Are you thinking about building a new website, leaning towards a single-page scrolling (aka parallax) website and wondering to yourself, are single-page websites bad for SEO? Well, I’m here to tell you the answer is yes and there are plenty of reasons why! In this article, we will provide insight into what a single-page website is and highlight the top 3 reasons why they are bad for your website’s SEO.

What is A Single-Page Scrolling Website?

There may be some of you who are just getting started doing research and are wondering what a single-page website even is, let alone why it is bad for your SEO. To put it simply, a single-page website is exactly what it sounds like, a website with only one page. Instead of the site being split into multiple pages with a menu taking users to a distinct website sections and URLs, single-page websites have all their content on one page with sections stacked on top of each other and a long scroll. The menu will simply scroll up or down to the desired section, rather than linking to another page.

If the website is built to HTML5 standards, each section of the site will be built using a separate <section></section> tag with a unique ID and the menu for the website will simply link to those unique IDs, to allow a user to jump up or down the page to the specific section they are looking for.

Before we dive into why single-page websites are bad for SEO, I want to clarify I am not saying there are no circumstances when single-page websites make the most sense. There are scenarios when single-page websites are a great choice. It is all about figuring out your goals and deciding if using a single-page website over a multi-page website is appropriate to achieve those goals. If you want more information on this, head over to this great article from A2 Hosting to read all about one page websites and when to use them. Also, be sure to keep a lookout for a future blog from us about all the scenarios when a single-page website is a good idea!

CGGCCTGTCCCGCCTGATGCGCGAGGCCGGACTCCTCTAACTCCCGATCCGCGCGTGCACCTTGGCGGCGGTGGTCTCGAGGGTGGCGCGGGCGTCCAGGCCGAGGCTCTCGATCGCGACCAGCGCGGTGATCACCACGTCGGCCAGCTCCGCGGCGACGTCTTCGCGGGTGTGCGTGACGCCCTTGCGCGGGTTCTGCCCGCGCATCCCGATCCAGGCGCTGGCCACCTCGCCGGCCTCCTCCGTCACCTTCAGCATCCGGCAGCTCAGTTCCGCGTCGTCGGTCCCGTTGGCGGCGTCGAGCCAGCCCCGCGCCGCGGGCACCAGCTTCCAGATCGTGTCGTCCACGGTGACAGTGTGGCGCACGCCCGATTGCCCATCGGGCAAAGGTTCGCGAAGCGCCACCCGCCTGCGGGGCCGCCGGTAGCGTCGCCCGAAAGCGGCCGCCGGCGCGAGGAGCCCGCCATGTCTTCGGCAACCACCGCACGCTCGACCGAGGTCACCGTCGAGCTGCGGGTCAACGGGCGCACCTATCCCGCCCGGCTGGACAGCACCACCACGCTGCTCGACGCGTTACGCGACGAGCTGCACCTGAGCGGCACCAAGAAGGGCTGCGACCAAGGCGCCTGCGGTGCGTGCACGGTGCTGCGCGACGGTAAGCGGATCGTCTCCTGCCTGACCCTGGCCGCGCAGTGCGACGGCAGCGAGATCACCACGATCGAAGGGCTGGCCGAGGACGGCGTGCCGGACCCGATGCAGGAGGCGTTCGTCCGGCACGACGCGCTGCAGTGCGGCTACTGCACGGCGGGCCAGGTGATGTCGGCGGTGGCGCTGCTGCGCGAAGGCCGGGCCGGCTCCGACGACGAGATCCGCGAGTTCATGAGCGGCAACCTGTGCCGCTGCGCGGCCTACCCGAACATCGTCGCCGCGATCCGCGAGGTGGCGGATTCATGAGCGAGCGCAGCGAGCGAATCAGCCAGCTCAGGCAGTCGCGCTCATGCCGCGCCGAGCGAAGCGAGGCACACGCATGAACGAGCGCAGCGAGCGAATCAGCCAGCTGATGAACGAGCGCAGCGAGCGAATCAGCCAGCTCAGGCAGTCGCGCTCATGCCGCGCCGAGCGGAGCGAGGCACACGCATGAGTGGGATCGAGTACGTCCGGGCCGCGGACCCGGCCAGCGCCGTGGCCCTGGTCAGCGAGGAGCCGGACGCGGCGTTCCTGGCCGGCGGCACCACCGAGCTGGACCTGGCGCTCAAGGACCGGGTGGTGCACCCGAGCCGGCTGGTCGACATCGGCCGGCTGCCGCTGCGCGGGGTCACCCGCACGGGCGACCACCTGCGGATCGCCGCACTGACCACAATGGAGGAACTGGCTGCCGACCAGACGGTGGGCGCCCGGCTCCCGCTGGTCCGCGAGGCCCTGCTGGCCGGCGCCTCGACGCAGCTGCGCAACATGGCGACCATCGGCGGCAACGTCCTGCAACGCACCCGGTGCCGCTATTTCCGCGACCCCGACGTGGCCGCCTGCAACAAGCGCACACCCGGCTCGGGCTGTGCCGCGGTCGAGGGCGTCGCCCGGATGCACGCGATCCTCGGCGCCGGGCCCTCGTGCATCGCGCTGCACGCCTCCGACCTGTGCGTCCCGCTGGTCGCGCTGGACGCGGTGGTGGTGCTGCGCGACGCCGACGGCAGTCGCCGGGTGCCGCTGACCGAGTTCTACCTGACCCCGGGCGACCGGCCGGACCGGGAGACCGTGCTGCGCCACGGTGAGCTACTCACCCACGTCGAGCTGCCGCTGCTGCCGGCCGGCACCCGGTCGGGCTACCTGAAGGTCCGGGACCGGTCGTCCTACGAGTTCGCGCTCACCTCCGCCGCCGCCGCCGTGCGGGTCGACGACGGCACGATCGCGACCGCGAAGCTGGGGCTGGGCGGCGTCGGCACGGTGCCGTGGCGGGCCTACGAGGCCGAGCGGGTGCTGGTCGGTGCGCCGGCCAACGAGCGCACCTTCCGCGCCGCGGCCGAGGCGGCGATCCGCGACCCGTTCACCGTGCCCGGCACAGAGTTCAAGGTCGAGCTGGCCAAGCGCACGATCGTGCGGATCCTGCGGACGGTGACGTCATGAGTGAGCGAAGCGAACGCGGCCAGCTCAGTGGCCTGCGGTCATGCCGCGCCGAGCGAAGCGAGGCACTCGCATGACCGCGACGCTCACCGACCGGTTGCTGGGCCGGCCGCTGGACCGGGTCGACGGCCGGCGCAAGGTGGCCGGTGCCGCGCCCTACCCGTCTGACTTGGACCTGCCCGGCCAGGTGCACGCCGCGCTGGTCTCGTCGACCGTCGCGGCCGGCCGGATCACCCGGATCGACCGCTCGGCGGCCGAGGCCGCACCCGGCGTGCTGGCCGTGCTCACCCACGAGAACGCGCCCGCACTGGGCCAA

Read more to learn about the top 3 disadvantages of single-page websites.

1. You Can Really Only Optimize for One Keyword or Phrase

As a general rule, each page on a website should have a primary keyword focus and only contain one meta title, one meta description and one H1. Google has indicated it’s ok to have more than a single H1 tag, but you will want to be careful and ensure you are not sending mixed messages about what the primary focus of the page is. Consider using H2 or H3 tags on secondary sub-headings, where appropriate.